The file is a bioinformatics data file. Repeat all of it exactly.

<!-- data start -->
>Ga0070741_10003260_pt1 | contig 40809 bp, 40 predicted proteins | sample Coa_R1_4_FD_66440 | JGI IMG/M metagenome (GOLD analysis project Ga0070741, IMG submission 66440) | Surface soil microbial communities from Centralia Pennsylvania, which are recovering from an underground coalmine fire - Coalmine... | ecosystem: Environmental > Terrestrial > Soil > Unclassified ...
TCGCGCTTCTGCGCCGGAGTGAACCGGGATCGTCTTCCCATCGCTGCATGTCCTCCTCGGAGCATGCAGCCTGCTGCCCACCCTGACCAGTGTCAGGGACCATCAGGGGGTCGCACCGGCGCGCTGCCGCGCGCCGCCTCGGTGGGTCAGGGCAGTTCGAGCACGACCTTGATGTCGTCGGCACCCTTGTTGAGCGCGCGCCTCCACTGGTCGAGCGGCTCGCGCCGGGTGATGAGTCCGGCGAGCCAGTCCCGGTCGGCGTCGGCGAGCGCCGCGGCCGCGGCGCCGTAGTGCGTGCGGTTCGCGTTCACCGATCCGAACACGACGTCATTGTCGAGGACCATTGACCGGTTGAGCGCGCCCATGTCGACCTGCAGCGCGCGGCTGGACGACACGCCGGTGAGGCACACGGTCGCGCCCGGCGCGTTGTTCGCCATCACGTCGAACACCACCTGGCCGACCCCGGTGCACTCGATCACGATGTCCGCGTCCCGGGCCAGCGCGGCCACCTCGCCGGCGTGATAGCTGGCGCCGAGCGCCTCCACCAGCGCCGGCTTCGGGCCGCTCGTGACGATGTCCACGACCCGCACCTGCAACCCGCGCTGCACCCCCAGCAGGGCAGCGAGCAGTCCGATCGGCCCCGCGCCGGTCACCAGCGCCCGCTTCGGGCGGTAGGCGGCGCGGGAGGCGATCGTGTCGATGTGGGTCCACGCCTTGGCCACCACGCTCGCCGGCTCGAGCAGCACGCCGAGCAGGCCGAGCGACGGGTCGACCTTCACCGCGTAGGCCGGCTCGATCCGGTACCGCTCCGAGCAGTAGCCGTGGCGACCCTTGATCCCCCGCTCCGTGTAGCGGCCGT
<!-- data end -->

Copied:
>Ga0070741_10003260_pt1 | contig 40809 bp, 40 predicted proteins | sample Coa_R1_4_FD_66440 | JGI IMG/M metagenome (GOLD analysis project Ga0070741, IMG submission 66440) | Surface soil microbial communities from Centralia Pennsylvania, which are recovering from an underground coalmine fire - Coalmine... | ecosystem: Environmental > Terrestrial > Soil > Unclassified ...
TCGCGCTTCTGCGCCGGAGTGAACCGGGATCGTCTTCCCATCGCTGCATGTCCTCCTCGGAGCATGCAGCCTGCTGCCCACCCTGACCAGTGTCAGGGACCATCAGGGGGTCGCACCGGCGCGCTGCCGCGCGCCGCCTCGGTGGGTCAGGGCAGTTCGAGCACGACCTTGATGTCGTCGGCACCCTTGTTGAGCGCGCGCCTCCACTGGTCGAGCGGCTCGCGCCGGGTGATGAGTCCGGCGAGCCAGTCCCGGTCGGCGTCGGCGAGCGCCGCGGCCGCGGCGCCGTAGTGCGTGCGGTTCGCGTTCACCGATCCGAACACGACGTCATTGTCGAGGACCATTGACCGGTTGAGCGCGCCCATGTCGACCTGCAGCGCGCGGCTGGACGACACGCCGGTGAGGCACACGGTCGCGCCCGGCGCGTTGTTCGCCATCACGTCGAACACCACCTGGCCGACCCCGGTGCACTCGATCACGATGTCCGCGTCCCGGGCCAGCGCGGCCACCTCGCCGGCGTGATAGCTGGCGCCGAGCGCCTCCACCAGCGCCGGCTTCGGGCCGCTCGTGACGATGTCCACGACCCGCACCTGCAACCCGCGCTGCACCCCCAGCAGGGCAGCGAGCAGTCCGATCGGCCCCGCGCCGGTCACCAGCGCCCGCTTCGGGCGGTAGGCGGCGCGGGAGGCGATCGTGTCGATGTGGGTCCACGCCTTGGCCACCACGCTCGCCGGCTCGAGCAGCACGCCGAGCAGGCCGAGCGACGGGTCGACCTTCACCGCGTAGGCCGGCTCGATCCGGTACCGCTCCGAGCAGTAGCCGTGGCGACCCTTGATCCCCCGCTCCGTGTAGCGGCCGT